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Rev. Zesho Susan O'Connell

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What Are You Afraid Of? Cultivating Fearlessness In Buddhism

Posted: 11/08/11 05:01 PM ET

I have been in many meetings over the past several months where the phrase "I am worried about..." seems to be quite popular -- almost a default expression for some people. What I notice when this phrase is used is that is has a strong effect on my energy. It feels like dropping an anvil on my buoyancy.

Although there are some fears that seem wholesome -- the fear of hurting others, the fear of death or injury that encourages us to put on our seatbelts, etc. -- I believe that it is hardly ever helpful to dwell in fear or to spend more that an initial few moments breathing into it. However, to deny all fears, is just another way of providing distance from fears. Am I really fearless if I am not intimate with my fear?

I have a history of acting "fearlessly," developed by early childhood physical challenges, including many surgeries. But as I have studied the strong reactions I am having to other people's expressions of fear, I have come to see that I am not immune. I also am afraid, and what I am afraid of is fear itself. Having spent a couple of childhood years in a full body cast, I am afraid of the paralysis that extreme fear can cause. I notice that in order to avoid the anxiety of uncertainty in a situation, I will move quickly to solutions. This is how I know I am not intimate with my fear.

None of us are immune to fear. Indeed, the Buddha taught that, at the base, all beings experience a state of anxiety, fed by our habit of resisting the impermanence of our existence.

So how does this align with the Buddhist teaching of offering fearlessness to others? What exactly is fear? What is fearlessness? According to the Abhidharma-Kosa, fear is an unwholesome state of infatuation. Another definition is: thinking vividly about what we don't want to happen in the future or dwelling on an unhappy past event. Fear is a mental attempt to control a negative outcome. And I would add that, to me, "worry" is the shark fin of fear.

What are the teachings about antidotes to fear? To genuinely free the mind from fear, we can't simply deny that there's any reason for fear. We have to overcome the cause of fear, the delusion that makes fear unskillful -- the delusion that we are unchanging beings who need to protect ourselves from what we are separate from. This is both a spiritual and a practical exercise, for if we obsess over non-existent or trivial dangers, we'll squander time and energy building up useless defenses, diverting our attention from genuine threats.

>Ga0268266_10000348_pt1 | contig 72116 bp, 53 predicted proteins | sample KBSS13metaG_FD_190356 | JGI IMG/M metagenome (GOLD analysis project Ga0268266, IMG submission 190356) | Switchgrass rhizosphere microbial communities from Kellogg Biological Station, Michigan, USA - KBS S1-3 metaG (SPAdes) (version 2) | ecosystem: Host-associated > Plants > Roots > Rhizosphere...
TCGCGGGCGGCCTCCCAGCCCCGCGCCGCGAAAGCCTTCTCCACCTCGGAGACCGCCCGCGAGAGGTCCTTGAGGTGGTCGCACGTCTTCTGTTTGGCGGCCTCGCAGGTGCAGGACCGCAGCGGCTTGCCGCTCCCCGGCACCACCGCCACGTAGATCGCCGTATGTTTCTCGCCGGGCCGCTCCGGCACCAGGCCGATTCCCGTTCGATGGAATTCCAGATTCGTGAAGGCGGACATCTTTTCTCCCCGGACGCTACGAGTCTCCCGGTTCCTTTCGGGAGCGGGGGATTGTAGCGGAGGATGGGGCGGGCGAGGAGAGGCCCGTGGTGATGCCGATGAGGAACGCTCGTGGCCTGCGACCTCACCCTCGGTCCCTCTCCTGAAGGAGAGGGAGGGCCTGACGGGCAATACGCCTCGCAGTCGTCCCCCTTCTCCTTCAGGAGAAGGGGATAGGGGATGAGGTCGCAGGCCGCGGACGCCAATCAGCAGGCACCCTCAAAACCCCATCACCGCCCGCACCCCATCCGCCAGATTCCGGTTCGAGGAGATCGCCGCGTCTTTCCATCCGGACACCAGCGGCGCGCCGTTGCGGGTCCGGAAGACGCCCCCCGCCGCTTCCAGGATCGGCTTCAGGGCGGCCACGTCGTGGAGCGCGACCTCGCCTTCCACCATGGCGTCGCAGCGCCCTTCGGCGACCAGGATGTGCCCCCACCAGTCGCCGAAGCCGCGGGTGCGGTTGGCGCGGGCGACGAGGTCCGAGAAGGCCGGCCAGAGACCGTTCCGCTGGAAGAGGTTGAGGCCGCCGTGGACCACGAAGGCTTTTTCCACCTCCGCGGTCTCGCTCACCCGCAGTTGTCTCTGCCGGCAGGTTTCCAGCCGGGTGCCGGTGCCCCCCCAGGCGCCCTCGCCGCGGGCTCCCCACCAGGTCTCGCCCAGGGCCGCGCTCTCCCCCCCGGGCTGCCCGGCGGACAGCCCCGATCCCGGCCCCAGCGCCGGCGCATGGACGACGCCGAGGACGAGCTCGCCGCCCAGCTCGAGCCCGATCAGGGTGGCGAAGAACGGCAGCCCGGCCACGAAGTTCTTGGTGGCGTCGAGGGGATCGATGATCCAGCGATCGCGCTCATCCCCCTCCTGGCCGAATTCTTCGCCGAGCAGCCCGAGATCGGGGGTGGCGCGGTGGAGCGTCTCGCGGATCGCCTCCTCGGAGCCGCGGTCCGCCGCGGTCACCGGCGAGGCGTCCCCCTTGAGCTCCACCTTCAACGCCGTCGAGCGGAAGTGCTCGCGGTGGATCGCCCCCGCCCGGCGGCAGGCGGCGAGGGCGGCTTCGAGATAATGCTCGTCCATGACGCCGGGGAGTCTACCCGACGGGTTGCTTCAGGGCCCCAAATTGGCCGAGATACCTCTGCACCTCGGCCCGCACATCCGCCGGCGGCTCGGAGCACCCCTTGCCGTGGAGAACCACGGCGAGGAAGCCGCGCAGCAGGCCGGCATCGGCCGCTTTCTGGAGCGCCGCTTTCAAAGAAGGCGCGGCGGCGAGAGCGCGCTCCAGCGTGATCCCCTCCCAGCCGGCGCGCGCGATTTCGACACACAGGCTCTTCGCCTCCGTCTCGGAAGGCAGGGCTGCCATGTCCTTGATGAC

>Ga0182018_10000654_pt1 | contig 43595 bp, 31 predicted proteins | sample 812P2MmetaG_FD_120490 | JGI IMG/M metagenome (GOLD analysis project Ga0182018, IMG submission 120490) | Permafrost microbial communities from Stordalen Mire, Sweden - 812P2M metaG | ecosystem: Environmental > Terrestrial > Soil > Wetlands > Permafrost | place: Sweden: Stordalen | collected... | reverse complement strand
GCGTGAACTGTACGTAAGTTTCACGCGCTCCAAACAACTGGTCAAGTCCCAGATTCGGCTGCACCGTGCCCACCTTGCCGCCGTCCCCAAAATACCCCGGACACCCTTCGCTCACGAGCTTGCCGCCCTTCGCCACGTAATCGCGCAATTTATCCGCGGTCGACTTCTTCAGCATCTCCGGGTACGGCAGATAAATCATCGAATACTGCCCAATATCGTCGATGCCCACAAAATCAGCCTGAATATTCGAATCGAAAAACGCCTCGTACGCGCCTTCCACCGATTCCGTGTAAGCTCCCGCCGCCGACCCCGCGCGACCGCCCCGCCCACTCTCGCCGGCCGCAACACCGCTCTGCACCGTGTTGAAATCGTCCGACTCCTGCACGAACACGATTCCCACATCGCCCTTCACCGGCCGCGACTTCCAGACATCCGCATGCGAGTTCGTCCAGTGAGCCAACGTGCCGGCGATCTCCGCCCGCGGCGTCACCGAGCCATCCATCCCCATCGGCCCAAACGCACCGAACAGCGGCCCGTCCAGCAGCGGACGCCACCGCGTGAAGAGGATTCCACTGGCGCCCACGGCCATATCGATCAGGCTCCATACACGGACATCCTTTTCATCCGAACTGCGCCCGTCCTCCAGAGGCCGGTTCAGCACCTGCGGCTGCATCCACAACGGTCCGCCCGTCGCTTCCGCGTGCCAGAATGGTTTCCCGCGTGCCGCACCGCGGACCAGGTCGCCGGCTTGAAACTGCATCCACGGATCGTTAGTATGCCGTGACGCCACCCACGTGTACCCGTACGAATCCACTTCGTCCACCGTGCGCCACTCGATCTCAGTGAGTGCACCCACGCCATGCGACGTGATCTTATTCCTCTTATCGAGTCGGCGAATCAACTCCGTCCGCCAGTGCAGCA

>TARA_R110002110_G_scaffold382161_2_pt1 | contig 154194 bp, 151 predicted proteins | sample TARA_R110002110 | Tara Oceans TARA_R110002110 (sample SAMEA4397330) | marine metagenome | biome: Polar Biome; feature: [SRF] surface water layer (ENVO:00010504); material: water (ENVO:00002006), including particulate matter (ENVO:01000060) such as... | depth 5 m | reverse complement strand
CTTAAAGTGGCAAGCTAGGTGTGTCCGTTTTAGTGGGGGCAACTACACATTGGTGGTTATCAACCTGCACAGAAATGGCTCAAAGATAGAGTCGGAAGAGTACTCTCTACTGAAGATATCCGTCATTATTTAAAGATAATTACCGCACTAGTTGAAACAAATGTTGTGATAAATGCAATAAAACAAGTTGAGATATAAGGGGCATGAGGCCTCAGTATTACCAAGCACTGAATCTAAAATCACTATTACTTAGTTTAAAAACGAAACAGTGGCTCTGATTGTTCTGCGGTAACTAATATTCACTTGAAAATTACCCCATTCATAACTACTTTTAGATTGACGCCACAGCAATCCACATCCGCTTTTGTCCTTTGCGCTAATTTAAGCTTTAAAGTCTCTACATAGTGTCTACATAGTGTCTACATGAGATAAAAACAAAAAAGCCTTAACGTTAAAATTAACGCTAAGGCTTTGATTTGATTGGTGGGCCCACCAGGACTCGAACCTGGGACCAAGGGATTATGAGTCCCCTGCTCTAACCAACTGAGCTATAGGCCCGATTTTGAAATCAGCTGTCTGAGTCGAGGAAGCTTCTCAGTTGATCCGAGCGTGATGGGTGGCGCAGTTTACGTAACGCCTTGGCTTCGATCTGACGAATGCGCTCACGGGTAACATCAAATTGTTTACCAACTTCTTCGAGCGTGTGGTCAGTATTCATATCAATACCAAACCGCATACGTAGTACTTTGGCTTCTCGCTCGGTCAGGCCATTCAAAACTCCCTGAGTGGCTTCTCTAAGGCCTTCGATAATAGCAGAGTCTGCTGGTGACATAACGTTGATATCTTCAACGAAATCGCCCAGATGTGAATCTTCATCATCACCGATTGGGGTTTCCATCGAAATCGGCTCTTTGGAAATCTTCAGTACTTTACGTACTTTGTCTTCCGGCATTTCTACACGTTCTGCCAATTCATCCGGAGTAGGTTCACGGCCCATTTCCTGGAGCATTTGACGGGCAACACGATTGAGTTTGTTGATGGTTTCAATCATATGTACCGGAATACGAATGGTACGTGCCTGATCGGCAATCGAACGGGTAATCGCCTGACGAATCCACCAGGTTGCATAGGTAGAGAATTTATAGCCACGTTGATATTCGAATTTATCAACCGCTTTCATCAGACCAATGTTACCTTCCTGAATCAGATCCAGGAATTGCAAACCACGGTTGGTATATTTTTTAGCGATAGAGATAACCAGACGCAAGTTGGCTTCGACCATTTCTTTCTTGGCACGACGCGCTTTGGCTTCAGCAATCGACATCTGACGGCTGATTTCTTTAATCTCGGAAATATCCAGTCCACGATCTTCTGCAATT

In order to overcome our delusions around fear we need to practice both calming and insight: samatha and vipassana.

Samatha is practiced in the Zen tradition as "radical acceptance." Here is a Zen story about this state of mind: A fierce and terrifying band of samurai was riding through the countryside, bringing fear and harm wherever they went. As they were approaching one particular town, all the monks in the town's monastery fled, except for the abbot. When the band of warriors entered the monastery, they found the abbot sitting at the front of the shrine room in perfect posture. The fierce leader took out his sword and said, "Don't you know who I am? Don't you know that I'm the sort of person who could run you through with my sword without batting an eye?" The Zen master responded, "And I, sir, am the sort of man who could be run through by a sword without batting an eye."

Radical acceptance is supported by vipassana: the insight into and confidence in adaptability.

Buddhist monk Matthieu Ricard says that "worry is a misuse of he imagination." In his essay on fearlessness he proposes the several ways to constructively use this very same imagination in insightful and adaptive ways: accept the facts with realism; know that we can always do better, that we can limit the damage, find an alternative, and rebuild what has been destroyed; take the current situation as the starting point; know how to rapidly identify the positive in adversity; be free of regret. All of this can be easily discerned against the background of a serene mind.

Fear is the starting point of fearlessness. Do not try to cast it out; rather, as Chögyam Trungpa Rinpoche said, regard fear as the kindling to build a big fire of fearlessness.

Fearlessness is not the absence or denial of fear, it is intimacy with fear. What are you afraid of?

 

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